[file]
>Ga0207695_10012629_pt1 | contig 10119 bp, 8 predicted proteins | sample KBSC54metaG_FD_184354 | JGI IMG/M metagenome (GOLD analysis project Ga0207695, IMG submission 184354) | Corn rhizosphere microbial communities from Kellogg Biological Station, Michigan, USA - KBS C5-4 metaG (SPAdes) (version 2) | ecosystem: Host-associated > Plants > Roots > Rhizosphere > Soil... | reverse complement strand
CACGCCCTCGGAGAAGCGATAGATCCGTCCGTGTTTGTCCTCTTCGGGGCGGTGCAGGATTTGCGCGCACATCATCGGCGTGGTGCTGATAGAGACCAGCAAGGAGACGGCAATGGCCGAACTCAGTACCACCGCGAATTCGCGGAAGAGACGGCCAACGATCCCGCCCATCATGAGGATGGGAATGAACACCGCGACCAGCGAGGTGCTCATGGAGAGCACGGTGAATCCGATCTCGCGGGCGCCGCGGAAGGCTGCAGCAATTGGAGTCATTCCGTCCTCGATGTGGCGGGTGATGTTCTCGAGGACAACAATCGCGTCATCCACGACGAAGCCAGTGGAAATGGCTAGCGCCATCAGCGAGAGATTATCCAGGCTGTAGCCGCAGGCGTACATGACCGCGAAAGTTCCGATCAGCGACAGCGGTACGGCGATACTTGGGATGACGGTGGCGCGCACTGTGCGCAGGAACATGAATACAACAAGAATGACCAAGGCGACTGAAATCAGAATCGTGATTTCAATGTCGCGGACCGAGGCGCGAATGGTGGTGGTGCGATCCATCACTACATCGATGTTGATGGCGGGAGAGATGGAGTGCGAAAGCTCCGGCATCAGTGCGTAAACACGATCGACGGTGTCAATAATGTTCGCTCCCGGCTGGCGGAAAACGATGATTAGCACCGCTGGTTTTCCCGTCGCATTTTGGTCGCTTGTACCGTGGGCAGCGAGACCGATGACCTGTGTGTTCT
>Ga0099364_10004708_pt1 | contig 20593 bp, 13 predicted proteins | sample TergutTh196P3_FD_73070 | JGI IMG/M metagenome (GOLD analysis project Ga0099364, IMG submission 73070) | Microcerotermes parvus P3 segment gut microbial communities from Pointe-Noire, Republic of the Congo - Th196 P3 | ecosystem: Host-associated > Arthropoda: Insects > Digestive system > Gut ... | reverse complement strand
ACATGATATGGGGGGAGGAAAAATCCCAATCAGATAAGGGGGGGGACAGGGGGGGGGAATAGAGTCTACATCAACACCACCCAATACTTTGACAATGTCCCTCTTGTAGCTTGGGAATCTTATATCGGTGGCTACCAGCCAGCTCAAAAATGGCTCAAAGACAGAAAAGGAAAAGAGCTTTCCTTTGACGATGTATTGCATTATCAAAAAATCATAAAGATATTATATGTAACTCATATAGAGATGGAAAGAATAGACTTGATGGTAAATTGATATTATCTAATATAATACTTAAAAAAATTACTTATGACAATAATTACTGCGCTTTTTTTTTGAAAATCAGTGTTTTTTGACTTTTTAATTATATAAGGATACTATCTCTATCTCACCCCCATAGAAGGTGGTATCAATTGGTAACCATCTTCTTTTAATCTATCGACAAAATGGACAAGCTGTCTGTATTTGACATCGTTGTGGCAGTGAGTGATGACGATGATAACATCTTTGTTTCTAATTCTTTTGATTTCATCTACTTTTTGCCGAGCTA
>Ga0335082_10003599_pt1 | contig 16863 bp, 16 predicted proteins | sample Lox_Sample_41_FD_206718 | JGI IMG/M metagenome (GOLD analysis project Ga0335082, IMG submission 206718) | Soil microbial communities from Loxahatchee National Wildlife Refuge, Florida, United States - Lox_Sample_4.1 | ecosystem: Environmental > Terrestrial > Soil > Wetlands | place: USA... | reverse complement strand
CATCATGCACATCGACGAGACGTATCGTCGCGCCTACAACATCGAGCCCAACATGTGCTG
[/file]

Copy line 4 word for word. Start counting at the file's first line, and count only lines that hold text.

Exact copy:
ACATGATATGGGGGGAGGAAAAATCCCAATCAGATAAGGGGGGGGACAGGGGGGGGGAATAGAGTCTACATCAACACCACCCAATACTTTGACAATGTCCCTCTTGTAGCTTGGGAATCTTATATCGGTGGCTACCAGCCAGCTCAAAAATGGCTCAAAGACAGAAAAGGAAAAGAGCTTTCCTTTGACGATGTATTGCATTATCAAAAAATCATAAAGATATTATATGTAACTCATATAGAGATGGAAAGAATAGACTTGATGGTAAATTGATATTATCTAATATAATACTTAAAAAAATTACTTATGACAATAATTACTGCGCTTTTTTTTTGAAAATCAGTGTTTTTTGACTTTTTAATTATATAAGGATACTATCTCTATCTCACCCCCATAGAAGGTGGTATCAATTGGTAACCATCTTCTTTTAATCTATCGACAAAATGGACAAGCTGTCTGTATTTGACATCGTTGTGGCAGTGAGTGATGACGATGATAACATCTTTGTTTCTAATTCTTTTGATTTCATCTACTTTTTGCCGAGCTA